AirAsia is understood to have looked but left, leaving Tiger as most likely Asian LCC group to enter the South Korean market because Jetstar is now bedding down growth elsewhere and following from its Vietnam experience does not take a positive view towards acquiring another carrier. Indeed, global examples of LCC mergers are few, but this may be the platform necessary for South Korea.
It has no domestic market like Japan but a thriving international market with surprising numbers of liberalised air services, the spark to generate growth. Whether an acquisition pans out or not, South Korean aviation is in need of a shake-up.
It certainly took North Asia some years to have momentum for low-cost airlines that was anything like booming Southeast Asia. 2012 delivered on that with three new LCCs launching in Japan and plans underfoot in Hong Kong for Jetstar Hong Kong as well as a possible transformation of Hong Kong Express into a LCC. While elsewhere the region may not have gone as far as producing LCCs, there is active discussion of having LCCs and the reforms needed to welcome and support them.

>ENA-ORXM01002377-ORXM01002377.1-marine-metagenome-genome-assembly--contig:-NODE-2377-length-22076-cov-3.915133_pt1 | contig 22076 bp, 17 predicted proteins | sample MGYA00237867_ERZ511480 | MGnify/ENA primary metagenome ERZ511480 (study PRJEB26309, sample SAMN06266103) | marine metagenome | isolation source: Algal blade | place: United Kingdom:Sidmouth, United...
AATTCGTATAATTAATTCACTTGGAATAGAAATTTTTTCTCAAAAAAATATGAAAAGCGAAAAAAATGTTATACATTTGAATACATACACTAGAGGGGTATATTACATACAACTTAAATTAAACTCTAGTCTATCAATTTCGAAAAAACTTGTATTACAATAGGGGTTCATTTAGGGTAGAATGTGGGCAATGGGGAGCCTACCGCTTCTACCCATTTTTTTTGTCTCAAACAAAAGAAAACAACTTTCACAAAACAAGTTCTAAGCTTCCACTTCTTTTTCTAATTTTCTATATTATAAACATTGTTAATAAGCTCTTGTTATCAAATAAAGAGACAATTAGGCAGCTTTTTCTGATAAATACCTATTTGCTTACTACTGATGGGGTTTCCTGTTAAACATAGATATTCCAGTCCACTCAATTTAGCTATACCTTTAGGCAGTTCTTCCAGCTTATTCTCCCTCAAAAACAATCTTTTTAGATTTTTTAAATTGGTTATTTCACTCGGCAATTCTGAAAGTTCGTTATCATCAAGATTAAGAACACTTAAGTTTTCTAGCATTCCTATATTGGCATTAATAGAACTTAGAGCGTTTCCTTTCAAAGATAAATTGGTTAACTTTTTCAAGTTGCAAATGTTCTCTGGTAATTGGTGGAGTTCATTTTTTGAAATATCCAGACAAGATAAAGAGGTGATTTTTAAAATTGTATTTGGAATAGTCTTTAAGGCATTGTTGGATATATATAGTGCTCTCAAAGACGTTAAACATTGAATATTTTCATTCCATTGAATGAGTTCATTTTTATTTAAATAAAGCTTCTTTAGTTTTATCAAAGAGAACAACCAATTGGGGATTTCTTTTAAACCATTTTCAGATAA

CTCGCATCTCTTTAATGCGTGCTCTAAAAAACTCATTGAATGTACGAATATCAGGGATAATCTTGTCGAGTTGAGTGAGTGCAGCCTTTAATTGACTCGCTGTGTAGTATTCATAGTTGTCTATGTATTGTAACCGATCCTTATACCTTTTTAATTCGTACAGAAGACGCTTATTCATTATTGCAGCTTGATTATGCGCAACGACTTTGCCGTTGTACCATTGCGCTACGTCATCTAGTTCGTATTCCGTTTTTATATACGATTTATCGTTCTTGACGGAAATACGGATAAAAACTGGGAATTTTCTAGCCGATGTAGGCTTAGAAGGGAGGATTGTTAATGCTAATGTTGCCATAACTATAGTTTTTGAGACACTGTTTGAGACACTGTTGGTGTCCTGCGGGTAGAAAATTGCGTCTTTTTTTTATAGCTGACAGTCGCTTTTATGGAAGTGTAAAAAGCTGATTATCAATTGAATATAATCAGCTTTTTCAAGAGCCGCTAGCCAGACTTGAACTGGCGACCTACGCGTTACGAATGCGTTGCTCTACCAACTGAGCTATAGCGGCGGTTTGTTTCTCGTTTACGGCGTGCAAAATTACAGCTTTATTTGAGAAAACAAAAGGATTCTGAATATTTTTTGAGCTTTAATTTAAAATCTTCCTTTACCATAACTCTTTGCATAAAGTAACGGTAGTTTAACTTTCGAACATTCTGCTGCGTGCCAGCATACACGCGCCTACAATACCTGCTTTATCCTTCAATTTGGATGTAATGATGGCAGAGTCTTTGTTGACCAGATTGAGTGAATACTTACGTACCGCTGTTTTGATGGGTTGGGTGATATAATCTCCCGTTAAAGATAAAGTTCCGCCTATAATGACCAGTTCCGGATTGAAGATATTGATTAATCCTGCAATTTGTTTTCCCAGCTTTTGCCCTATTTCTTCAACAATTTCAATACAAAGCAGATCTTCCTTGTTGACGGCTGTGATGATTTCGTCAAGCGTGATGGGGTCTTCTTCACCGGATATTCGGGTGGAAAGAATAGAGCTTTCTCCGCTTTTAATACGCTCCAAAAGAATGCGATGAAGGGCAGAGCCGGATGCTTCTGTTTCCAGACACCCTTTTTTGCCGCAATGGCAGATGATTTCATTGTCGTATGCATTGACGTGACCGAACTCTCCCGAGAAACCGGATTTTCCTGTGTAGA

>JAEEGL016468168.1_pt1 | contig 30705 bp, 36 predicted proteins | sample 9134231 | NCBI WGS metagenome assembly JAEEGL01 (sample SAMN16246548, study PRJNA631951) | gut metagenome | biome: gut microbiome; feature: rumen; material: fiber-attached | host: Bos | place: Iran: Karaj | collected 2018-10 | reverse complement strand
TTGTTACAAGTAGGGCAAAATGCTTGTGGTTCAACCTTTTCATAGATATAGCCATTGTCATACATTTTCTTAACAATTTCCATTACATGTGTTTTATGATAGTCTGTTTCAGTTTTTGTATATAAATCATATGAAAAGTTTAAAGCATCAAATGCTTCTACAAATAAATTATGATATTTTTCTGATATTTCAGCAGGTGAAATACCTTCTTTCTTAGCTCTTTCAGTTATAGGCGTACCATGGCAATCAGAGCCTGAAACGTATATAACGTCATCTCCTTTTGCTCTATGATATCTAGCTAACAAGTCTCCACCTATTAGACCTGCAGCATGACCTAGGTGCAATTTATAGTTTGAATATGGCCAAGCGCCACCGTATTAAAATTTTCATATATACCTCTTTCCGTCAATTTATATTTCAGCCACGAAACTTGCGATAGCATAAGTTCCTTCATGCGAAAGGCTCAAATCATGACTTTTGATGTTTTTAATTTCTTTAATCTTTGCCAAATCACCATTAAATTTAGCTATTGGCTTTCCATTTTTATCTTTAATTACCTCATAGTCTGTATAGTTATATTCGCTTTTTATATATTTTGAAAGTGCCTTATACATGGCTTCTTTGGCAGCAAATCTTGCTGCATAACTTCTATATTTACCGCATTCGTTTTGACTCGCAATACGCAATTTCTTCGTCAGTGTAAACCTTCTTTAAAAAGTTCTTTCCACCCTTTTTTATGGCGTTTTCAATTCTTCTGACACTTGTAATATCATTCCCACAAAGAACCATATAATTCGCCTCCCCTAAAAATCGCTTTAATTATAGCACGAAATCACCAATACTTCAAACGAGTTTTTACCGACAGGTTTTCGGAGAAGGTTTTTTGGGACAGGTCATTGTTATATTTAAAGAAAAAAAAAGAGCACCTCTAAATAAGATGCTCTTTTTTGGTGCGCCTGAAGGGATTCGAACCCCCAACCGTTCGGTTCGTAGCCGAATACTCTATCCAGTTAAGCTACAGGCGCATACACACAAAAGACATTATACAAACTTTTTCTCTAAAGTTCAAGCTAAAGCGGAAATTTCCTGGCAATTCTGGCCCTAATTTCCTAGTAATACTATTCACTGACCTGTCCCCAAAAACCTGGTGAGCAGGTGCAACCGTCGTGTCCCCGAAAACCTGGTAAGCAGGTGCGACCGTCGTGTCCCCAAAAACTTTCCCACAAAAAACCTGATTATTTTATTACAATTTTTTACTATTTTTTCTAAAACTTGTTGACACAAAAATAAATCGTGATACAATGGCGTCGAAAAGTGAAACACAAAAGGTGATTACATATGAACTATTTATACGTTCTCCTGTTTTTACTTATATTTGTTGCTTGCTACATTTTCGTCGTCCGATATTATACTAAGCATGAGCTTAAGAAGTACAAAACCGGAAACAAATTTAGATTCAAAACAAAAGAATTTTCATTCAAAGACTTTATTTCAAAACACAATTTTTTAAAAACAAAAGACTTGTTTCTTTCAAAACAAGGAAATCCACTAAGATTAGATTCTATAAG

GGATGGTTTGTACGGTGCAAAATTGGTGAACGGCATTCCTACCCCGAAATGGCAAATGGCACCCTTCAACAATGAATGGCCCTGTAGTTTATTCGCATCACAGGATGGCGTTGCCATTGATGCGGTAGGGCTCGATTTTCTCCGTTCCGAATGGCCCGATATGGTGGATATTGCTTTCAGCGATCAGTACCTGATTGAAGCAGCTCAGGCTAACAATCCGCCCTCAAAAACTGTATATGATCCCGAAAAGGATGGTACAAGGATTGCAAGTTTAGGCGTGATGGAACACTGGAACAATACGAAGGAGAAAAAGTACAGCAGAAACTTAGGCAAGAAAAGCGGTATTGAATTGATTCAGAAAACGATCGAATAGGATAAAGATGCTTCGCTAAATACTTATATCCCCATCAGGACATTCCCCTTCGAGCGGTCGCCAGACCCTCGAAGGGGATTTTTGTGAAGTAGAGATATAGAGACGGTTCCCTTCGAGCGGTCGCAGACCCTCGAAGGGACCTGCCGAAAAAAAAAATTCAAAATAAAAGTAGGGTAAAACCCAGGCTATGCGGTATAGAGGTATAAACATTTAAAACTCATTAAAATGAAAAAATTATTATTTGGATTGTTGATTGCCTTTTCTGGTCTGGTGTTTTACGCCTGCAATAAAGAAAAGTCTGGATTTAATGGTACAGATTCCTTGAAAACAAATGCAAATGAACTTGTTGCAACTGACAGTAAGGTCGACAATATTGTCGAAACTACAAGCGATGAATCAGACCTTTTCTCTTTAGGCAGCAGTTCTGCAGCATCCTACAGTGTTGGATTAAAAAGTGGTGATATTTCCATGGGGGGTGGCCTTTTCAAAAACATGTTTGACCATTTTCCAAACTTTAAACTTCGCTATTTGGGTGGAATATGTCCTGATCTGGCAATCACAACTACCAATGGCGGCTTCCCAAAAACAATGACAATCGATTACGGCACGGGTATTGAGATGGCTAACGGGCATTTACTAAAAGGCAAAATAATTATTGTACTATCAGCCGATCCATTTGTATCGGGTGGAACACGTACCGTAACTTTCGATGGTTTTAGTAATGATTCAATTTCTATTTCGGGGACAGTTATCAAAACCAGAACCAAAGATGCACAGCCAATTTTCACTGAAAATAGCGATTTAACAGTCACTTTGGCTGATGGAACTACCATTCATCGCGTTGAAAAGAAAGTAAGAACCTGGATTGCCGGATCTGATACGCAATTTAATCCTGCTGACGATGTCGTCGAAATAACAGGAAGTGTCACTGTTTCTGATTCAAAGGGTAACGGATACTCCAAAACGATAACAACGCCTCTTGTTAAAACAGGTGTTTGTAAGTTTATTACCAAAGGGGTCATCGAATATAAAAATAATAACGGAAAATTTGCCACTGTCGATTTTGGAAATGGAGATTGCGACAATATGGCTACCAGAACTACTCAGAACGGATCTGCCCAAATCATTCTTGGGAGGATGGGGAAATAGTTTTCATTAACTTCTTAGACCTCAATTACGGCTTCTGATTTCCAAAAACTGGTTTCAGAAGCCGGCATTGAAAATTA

Talk is strongest in Taiwan, which has seen considerable growth from LCCs in North and Southeast Asia. South Korea is considering how and when its LCCs can become better competitors, shedding some of the comforts they have been unwilling to charge passengers. Japan will see growth, from existing LCCs and new ones, a challenge for incumbents. Reforms in China may enable LCCs in the future to launch, while all LCCs are watching how to be hybrid and chase yields. These are eight North Asian LCC topics to watch for in 2013.
South Korea's Jeju Air has undergone a management changeover, with new CEO Kyu Nam Choi at CAPA's LCC and New Age Airlines conference on 05-Sep-2012 giving the message that he brings the wheels of change but with an endpoint that is undetermined and open to influence, be it from airline partners or investors as it considers an IPO in the medium-term.